Lawrence Brown

Trombonist, Born in Lawrence, Kansas on 3 August 1907, Died in Los Angeles. California, 6 September 1988. Lawrence Brown, who joined the Duke Ellington Orchestra as a trombonist in 1932, changed the way Ellington played jazz trombone. Only a handful of trombonists like Jay C. Higginbotham and Jack Teagarden had managed to escape the circus-like sounds that had been accepted as the horns’ metier until Brown’s arrival. The trombone had been given a new style by these three players, and it had gone beyond the basic role that had been assigned to it by Honore Dutrey and Kid Ory. Brown introduced jazz to the trombone with a new kind of eloquence based on sweetness and purity in tone. He was also a great blues player. The controversy surrounding his inclusion in the Ellington band lasted for many years. On Ellington’s first English tour, in the early Thirties, audiences were furious when Duke included Lawrence in a lugubrious rendition of “Trees” and the popular “Rockin’ in Rhythm” songs. This was actually one of the earliest jazz ballads, but it was not jazz to jazz fans of the time. Brown was born in Lawrence, Kansas in 1907. His father, a minister, raised him with strict principles. Brown remained a calm man and was unaffected by the Ellington band’s modus vivendi of boozing and gambling for thirty years. In the Ellington band, his nickname was “Deacon”. He said that he never smoked, drank, or gambled, but that he didn’t shy away from people who did. My main meeting place is still at the bar. I buy my friends a whisky and a Coke. Lawrence Brown learned piano, violin and tuba from the Brown family in California, which they moved to in 1914. Because few people played it, he was attracted to the trombone and tried to replicate the sound of the cello in his trombone sound. He said, “It was my idea.” “Why can’t the trombone melody be played as sweet on the cello as it is on the trombone?” I wanted a large, wide tone and not the shrill tone of tailgate. A solo trombone played by Brown on a 1926 Pasadena broadcast was heard by Aimee Semple MacPherson. This led to Brown playing in her Los Angeles temple. Lawrence stated that Miff Mole was the musician he liked after he started playing professionally. His work was both artistic and technically excellent. To achieve the smoothness I desired, I tried to rounden the tone more than keeping it thin. My playing has become way too smooth, much to my regret. Brown was known for his constant denigration of his own playing throughout his entire life. However, he was considered one of the best jazz trombonists by Bill Harris and Tommy Dorsey, whom he greatly influenced. Lawrence and Merrill, his older brother, wanted to be professional musicians when he was 19. Merrill dropped the idea but Lawrence insisted. His father issued him an ultimatum. “Either behave and stop disgracing my son, or get out!” Lawrence was able to get out. His father believed that Lawrence would end up in prison. Brown was such an excellent player, that he got a job at a Los Angeles dance hall within two weeks. He soon moved to Sebastian’s Cotton Club where Lionel Hampton was his drummer and Louis Armstrong was the main attraction. Armstrong’s playing had a profound impact on the trombonist. He was the only musician that ever influenced me. Armstrong and Paul Whiteman are my two greatest musical influences. Hampton and Brown remained in the club as the backing band for Armstrong until Brown got into an argument with Armstrong’s manager who had called a rehearsal for Easter Sunday. Lawrence visited his parents every Sunday and then left the band after a dispute. In coincidentially, Ellington was in town. Ellington’s manager Irving Mills had seen Brown play “Trees” in the club and asked him to join Duke. He accepted and stayed with the band for the next 19 year. Ellington was a master at using his musicians, and Brown’s legato sound was used as a main voice in the band. This was in contrast with Tricky Sam’s trombone section character, Nanton. Nanton created the “jungle sound” with plunger mutes, which was a unique style of trombone playing. Ellington searched for successors to Tricky’s style, and found them in Tyree Glenn or Quentin Jackson. When Lawrence was reunited with the band in the Sixties, Duke requested that Lawrence use the mutes to play the role of Tricky. Brown’s playing relied on precise and delicate lips. Lawrence resented Duke’s insistence on him playing in Nanton’s style. He also claimed that he had damaged his trombone style by insisting on a certain lip technique. The Ellington band was always in financial trouble. The Duke paid each man on an individual basis. There were jealousies about who was getting more than his colleagues. Johnny Hodges was a pioneer in the field, and he was very avaricious. Johnny left Duke in 1951 after he refused to listen to his demands. He took drummer Sonny Greer, Lawrence Brown, and Lawrence Brown along to form his small band. The Hodges’ band was extremely successful. Lawrence’s blues solos were as powerful as the leader’s drive and swing solos. Brown stayed with Hodges until the band’s dissolution in 1955. Although they were boring jobs, the jobs in New York’s recording studios were extremely well-paid and difficult to find. Lawrence left Hodges and was able to replace Warren Covington, the trombonist in Columbia Broadcasting System’s studios. Lawrence initially loved his job, especially because he could do jazz jobs in the evenings. Although the musicians working in the studios were top-notch, any differences had to be sorted out. Lawrence said, “There’s something peculiar about studio musicians.” They all sound the same. They are great musicians, and anyone can sit in the chair of another and not notice a difference. My sound was too unique and I couldn’t control it properly. He quit because of boredom. After working in jazz clubs for a while, he was called by Ellington and he returned to the band in 1960. He was a lonely man who wasn’t convinced of his abilities as a jazz musician. He told me that he couldn’t play jazz like the rest of the band. “All the other guys can improvise great solos without any second thought. I am not an excellent improviser. This assessment was completely wrong, as countless jam session recordings show. In 1970, he retired with the typical morose comment: “You have to realize that being popular is more important than producing any value. He worked as a consultant in business and was a part of Richard Nixon’s presidential campaign in the Seventies. He took up a position with the Hollywood branch American musicians’ union before his final retirement. After leaving Ellington, he tried several times to get him to play the trombone again. He said that he had finally left Duke and called his Auntie in Cleveland to check on him as he was returning to California. I left my trombone in her rocking chair. It’s still there, as far as I know. It could stay there.” Steve Voce from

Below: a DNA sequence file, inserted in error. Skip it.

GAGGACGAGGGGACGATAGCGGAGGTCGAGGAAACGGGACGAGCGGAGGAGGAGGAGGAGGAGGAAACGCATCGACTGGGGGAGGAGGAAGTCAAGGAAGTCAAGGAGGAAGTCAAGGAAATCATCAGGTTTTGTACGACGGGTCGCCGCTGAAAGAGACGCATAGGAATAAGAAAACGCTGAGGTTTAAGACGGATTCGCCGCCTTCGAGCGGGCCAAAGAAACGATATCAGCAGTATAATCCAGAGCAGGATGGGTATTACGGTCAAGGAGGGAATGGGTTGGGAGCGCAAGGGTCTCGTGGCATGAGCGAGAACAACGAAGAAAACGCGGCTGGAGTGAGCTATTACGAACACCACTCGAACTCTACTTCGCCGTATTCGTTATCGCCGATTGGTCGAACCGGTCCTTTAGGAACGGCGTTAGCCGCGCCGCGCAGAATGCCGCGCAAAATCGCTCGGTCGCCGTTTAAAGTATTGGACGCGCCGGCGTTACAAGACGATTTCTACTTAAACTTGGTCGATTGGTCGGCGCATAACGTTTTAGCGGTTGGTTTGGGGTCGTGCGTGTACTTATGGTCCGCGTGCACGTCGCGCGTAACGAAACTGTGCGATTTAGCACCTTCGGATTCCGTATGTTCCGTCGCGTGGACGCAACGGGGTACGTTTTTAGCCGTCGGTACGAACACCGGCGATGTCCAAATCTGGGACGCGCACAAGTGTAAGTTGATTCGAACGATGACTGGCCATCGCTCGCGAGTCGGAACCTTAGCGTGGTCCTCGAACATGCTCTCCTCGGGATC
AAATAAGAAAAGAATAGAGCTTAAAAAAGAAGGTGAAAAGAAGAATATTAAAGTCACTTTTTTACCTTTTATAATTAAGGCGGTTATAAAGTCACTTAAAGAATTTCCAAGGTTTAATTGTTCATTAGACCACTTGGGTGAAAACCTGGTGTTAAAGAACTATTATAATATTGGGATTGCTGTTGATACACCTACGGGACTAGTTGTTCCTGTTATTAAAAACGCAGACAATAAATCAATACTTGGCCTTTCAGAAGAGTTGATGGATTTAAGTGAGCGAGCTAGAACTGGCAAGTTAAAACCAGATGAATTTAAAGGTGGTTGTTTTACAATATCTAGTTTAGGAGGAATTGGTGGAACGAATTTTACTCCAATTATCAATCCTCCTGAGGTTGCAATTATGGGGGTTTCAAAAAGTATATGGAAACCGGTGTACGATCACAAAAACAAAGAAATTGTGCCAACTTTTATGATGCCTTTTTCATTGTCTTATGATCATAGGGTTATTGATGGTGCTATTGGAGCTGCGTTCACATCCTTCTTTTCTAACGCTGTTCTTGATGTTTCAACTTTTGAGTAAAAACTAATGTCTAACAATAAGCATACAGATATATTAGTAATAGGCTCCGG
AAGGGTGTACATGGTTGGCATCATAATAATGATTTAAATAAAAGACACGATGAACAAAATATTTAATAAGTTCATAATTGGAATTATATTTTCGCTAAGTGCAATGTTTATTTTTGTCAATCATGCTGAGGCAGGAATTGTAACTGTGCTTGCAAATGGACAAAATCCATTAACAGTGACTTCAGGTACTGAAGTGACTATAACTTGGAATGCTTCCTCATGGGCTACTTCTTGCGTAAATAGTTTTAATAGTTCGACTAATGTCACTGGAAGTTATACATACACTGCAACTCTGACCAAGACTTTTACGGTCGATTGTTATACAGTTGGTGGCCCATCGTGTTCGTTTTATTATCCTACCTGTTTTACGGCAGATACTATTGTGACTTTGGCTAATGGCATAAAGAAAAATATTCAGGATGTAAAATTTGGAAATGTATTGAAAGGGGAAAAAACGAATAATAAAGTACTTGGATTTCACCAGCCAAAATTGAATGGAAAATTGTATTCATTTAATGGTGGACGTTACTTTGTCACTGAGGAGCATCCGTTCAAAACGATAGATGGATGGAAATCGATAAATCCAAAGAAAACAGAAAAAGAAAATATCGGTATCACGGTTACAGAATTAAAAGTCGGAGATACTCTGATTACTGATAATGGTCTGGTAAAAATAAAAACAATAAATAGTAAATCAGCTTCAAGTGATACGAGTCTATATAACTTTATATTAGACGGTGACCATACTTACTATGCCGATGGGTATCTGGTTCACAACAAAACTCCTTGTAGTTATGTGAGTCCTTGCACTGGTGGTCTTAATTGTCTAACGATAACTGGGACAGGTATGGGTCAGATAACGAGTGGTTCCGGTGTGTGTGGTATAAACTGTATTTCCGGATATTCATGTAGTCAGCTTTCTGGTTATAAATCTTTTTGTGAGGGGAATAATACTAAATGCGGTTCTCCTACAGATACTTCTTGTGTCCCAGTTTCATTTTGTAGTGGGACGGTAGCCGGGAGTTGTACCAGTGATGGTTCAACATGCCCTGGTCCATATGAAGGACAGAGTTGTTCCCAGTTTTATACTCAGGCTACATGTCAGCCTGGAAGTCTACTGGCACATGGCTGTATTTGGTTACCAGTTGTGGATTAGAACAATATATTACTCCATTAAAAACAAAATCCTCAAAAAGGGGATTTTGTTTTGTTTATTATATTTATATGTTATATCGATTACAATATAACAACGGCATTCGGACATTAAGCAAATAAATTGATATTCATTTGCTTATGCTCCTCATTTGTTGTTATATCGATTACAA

Leave a Comment